È  Racial and linguistic interpretation does not help to find facxts about the Sangam society.

È  The exact penetration of “Krishna myth” and worship of cow as “Goddess” into the minds of the ancient Tamils must had taken place, if Mayon is a “Black Dravidian God”, since time immemorial based on the literary evidence.

Notes and References

1.     In Pattuppattu and Ettuttogai, as there have been hundreds of references about the topic and sub-topics dealt with in this paper, for the sake of convenience and sace constraint only selected poem references are given.

Venison = meat of deer (Puram.33: 1-6; 152.26).

Fork (Puram.177:12-16; 379:8; Porunatru.343-345; Malai.175-177).

Elephant (Agam.106:10).

Tortoise (Puram.212:3).

Porcupine (Malai.176).

Fowl (Puram.320:11; 324:2).

2.     Puram. 18: 19-24: 186:1.

3.     Mixing of vegetarian and non-vegetarian food together:

Puram. 14:13 – Meat with rice and vegetable curry.

Venison with butter – 33:1-6

Milk with the flesh of deer – 168:12-16

Chicken, bird and fish with millet – 320:10-11.

Mutton with rice – 366:16-18

Pork roasted in ghee and mixed with rice 379:8-10.

Meat with rice mixed with milk, jaggery etc – 381:1-3.

Roasted meat in ghee mixed with rice – 382: 8-10.

Meat with rice – 391:3-6.

Rabbit meat with old rice – 395: 3-5.

Flesh of rabbit with rice – 396:12-13.

Venison with rice – 398: 13-14,

Meat, fish with fruits – 399:1-6.

Malai. 422-425; 563-566.

Agam. 60:3-6.

Natri.41:8; 45”6; 60:6; 281:6.

4.     P. T. Srinivasa Iyengar, History of Tamils from the Earliest times to 600 A. D., C. Coomarasamy Naidu & Sons, Madras, 1929, Madras.

He, while discussing about meat-eating by Brahmans, wonders as to when and why South Indian Brahmanas (part of ancient Tamil society) gave up meat-eating being an interesting problem. He concludes that with the rise of Bakti cult and teaching kf Jainas, theyt gave up meat = eating to become first teachers of Vaishnava and Saiva Agamas (pp.121-122). Though he quiotes Kapilar to prove that Brahmans ate meat, he has not specifically noted that they ate beef also. In fact, Kailar talks about eice eating in a poem (Puram 337:14).

N. Subramaniam, Sangam Polity, Ennes Publications, Madurai, 1980.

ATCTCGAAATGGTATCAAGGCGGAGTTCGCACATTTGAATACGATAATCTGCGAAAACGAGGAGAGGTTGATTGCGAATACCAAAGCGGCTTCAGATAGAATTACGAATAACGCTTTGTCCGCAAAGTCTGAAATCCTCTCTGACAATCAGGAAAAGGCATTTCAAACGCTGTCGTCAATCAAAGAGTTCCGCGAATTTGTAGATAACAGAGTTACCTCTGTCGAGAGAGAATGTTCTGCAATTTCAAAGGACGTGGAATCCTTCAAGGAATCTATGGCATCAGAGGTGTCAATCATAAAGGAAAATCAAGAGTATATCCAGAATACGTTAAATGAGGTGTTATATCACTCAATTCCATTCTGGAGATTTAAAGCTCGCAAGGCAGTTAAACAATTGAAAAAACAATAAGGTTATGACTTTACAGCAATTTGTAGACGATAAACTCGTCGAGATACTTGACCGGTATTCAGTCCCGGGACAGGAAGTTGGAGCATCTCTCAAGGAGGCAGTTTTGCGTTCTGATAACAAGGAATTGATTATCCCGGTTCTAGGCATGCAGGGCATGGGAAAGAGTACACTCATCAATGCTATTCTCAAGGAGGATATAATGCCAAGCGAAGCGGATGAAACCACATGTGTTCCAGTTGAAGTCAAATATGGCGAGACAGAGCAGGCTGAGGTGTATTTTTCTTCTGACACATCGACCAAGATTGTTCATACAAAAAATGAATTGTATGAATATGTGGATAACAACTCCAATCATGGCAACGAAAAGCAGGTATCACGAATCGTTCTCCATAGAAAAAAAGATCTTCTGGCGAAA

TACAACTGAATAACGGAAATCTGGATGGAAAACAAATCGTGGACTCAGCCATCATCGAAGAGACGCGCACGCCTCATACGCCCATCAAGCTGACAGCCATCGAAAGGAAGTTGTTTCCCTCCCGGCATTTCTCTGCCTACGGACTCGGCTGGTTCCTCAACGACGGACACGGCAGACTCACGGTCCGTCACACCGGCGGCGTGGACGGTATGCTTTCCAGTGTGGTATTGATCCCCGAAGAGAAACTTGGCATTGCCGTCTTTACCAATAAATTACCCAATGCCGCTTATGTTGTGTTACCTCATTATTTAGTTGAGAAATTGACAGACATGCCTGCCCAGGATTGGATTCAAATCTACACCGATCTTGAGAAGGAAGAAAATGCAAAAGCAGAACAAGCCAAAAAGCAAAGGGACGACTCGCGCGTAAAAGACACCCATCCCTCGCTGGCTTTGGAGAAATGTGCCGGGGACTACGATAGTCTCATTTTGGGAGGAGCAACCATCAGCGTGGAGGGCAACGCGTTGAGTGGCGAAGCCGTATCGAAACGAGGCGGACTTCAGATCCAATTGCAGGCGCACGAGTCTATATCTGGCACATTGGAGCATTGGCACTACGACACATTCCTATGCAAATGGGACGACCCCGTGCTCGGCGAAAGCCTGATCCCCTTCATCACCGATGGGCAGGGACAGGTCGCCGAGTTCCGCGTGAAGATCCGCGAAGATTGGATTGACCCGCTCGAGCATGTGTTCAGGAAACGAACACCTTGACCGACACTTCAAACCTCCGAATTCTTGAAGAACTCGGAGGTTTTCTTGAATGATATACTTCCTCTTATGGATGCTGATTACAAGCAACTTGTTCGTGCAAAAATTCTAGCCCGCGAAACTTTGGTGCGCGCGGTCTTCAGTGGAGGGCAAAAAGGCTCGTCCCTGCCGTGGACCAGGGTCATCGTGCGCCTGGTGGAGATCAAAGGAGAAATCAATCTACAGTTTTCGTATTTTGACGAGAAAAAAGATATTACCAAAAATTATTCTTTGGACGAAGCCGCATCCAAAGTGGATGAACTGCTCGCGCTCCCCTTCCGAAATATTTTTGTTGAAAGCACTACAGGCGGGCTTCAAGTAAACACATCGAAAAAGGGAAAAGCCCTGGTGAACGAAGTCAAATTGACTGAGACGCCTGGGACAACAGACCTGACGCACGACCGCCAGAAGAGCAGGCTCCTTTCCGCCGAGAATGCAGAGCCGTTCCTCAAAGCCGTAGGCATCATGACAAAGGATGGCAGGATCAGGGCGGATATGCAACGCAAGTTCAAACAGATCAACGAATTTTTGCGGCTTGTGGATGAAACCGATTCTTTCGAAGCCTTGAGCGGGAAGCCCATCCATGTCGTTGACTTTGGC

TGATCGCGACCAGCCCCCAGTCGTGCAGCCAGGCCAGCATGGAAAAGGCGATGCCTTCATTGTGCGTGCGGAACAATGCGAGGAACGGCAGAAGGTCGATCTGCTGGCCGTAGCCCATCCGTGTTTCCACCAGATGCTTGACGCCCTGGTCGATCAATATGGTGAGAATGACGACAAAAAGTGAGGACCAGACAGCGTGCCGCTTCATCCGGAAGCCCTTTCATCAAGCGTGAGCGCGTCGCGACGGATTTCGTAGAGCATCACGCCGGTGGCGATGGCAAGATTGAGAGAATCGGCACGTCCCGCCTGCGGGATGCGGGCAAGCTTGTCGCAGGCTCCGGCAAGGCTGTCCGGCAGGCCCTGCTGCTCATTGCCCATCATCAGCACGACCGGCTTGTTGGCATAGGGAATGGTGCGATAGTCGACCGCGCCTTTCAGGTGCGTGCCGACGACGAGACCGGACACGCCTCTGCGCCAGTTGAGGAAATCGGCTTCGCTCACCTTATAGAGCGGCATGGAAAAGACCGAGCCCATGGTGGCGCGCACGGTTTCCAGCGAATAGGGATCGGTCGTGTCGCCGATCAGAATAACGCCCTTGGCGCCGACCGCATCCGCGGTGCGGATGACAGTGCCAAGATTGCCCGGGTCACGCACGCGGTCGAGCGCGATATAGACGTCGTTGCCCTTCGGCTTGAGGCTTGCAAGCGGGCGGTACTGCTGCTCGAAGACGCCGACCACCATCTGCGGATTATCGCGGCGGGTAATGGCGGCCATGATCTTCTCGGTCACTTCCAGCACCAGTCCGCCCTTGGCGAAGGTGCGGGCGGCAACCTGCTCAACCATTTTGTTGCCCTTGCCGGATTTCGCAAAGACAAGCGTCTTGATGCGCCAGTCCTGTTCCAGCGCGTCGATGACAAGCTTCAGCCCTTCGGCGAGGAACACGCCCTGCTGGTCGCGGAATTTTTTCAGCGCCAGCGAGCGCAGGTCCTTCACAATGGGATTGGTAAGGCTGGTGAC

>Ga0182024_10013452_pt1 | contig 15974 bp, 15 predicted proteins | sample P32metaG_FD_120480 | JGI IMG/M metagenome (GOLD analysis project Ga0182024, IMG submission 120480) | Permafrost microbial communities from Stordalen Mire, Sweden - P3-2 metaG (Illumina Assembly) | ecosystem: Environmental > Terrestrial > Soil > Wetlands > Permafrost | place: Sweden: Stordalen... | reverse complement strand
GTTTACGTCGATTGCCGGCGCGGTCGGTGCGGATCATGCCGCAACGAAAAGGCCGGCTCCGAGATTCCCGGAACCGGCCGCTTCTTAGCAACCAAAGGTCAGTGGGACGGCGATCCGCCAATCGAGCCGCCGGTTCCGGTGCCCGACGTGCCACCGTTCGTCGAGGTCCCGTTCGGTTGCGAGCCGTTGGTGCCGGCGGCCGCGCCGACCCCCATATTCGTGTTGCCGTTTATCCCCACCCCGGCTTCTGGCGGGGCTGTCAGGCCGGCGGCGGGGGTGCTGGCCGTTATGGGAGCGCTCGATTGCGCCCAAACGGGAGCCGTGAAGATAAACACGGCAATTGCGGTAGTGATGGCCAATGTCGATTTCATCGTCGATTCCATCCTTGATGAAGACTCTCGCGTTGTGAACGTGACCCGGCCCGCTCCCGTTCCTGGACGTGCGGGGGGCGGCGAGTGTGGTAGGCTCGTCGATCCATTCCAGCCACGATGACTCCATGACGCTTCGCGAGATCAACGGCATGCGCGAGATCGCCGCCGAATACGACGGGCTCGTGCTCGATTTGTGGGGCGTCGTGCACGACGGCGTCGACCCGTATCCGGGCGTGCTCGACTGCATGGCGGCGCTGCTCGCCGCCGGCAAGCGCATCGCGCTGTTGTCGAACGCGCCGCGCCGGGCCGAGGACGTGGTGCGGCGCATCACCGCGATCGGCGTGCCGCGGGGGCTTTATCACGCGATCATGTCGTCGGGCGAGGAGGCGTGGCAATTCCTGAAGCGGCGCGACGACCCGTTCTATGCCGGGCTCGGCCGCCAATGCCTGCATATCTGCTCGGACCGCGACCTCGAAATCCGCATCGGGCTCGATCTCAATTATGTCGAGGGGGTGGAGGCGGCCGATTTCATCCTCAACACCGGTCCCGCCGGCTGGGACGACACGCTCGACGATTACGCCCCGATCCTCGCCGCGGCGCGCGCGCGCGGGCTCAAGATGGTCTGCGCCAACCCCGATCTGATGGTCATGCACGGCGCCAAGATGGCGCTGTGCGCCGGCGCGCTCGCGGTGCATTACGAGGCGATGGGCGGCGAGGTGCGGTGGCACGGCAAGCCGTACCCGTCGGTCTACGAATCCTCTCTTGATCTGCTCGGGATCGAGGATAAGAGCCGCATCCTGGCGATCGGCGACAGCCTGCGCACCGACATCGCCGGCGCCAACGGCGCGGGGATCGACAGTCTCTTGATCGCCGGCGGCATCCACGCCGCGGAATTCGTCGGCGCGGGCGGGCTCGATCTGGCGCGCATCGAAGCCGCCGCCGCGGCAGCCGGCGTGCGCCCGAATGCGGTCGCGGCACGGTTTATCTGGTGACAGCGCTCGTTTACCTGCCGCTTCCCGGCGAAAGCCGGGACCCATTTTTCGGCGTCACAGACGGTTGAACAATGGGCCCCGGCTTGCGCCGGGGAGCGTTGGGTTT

M. G. S. Narayanan, Social History from the Text Book of Poetrics in The Sangam Age (A Study of Tolkappiyam – Section IV. Porulatikaram), Proceedings of Indian History Congress, Calcutta, 1990, p.96.

He wonders about the cow protectors becoming cow sacrifiucers and eaters. He comments: “The cow protectors of Prof. Subramaniam appear in fierce light as cow sacrificres and cow eaters in another song in the same collection”.

He again accuses him for interpreting vetchi as the opening in war, meant for protecting the valuable life of the cows which could not protect themselves. “However, the present writer found a group of poems in Purananuru which gave an entirely different picture, singing the praise of the warrior chiefs who would go to neighboring villages, plunder the cattle and make a grand feat with meat and drink or distribute them in gifts to their followers. These poems received the true nature of the tribal practice”.

But, he is totally wrong as the reference is found in Agananuru and not in Purananuru. Moreover, the so called warriors are “Mazhavar” who are in the habit of committing heinous crimes including killing the travelers as pointed out above.

C. E. Ramachandran, Ahananuru in its Historical Setting, University of Madras, Madras, 1974, pp.72-74.

Though, references about beef-eating are available in Agananuru, he is conspicuously silent about it in his work, while discussing about food habits of the ancient Tamils.

F. R. Allchin, Neolithic Cattle Keepers of South India, Cambridge University Press, London, 1963.

He records that the bones recovered almost all from living areas wewre mosytly cut up as if purposes of food (p.174). though over 200 specimen of cattle bones were identified, he opines that it is not clear whether this indicates the presence of two separate breeds one milch variety and the other used for transport and ploughing purposes (p.45). in introduction, he mentions about the western attitude towards cows, cowdung, cow worship, gosalas etc., (pp.ix-x).

5.     Un                 Puram.14.13; 96.6; 381:1-3; 382:8

Thu        Padit.51:33.

Dhasai   Puram.14:12-16, 64:3-4; 74:1-2; 168:6-10; 235:6-7; 396:15-16;

Pernatru. 336, 343-345,

Malai. 175-177, 422-426, 563-566.

Agam.60:3-6; 193:6-10; 265:12-17;




Ninam   Puram.150.9; 152.26; 325:9; 396:12.

Vidakkudai Natri.281.6.

Muri      Puram. 391:5.

6.     Agam. 334:1-3; Puram. 288: 1-4; Madurai.732-733.

7.     Nat. 252:2-3.


Agam.113:18; 161:2-4; 175:1-6; 313: 12-132.

8.     S. Gurumurthy, Archaeology and Tamil Culture, University of Madras, Madras, 1974, p.25.

He asserts that megalithic people were living during the Sangam period and it can be put within 1000 to 500 BCE and the Sangam literature shows their cultural traits.

9.     Puram.9:1-2; 34:1.

10.  Tirukkural.110, 560.

11.  A. Ghose (Ed.), An Encyclopedia of Indian Archaeology, 2 vols.,, Munshiram Manoharlal, New Delhi, 1989.

K. S. Ramaschandran, Neolithic Cultures of <st1:country-region>India</st1:country-region>, Department of Archaeology, Madras, 1980.

B. K. Gururaja Rao, The Megalithic Culture in South India, University of Mysore, Mysore, 1982.

S. B. Deo, Problem of South Indian Megaliths, Karnatak University, Dharwar, 1974.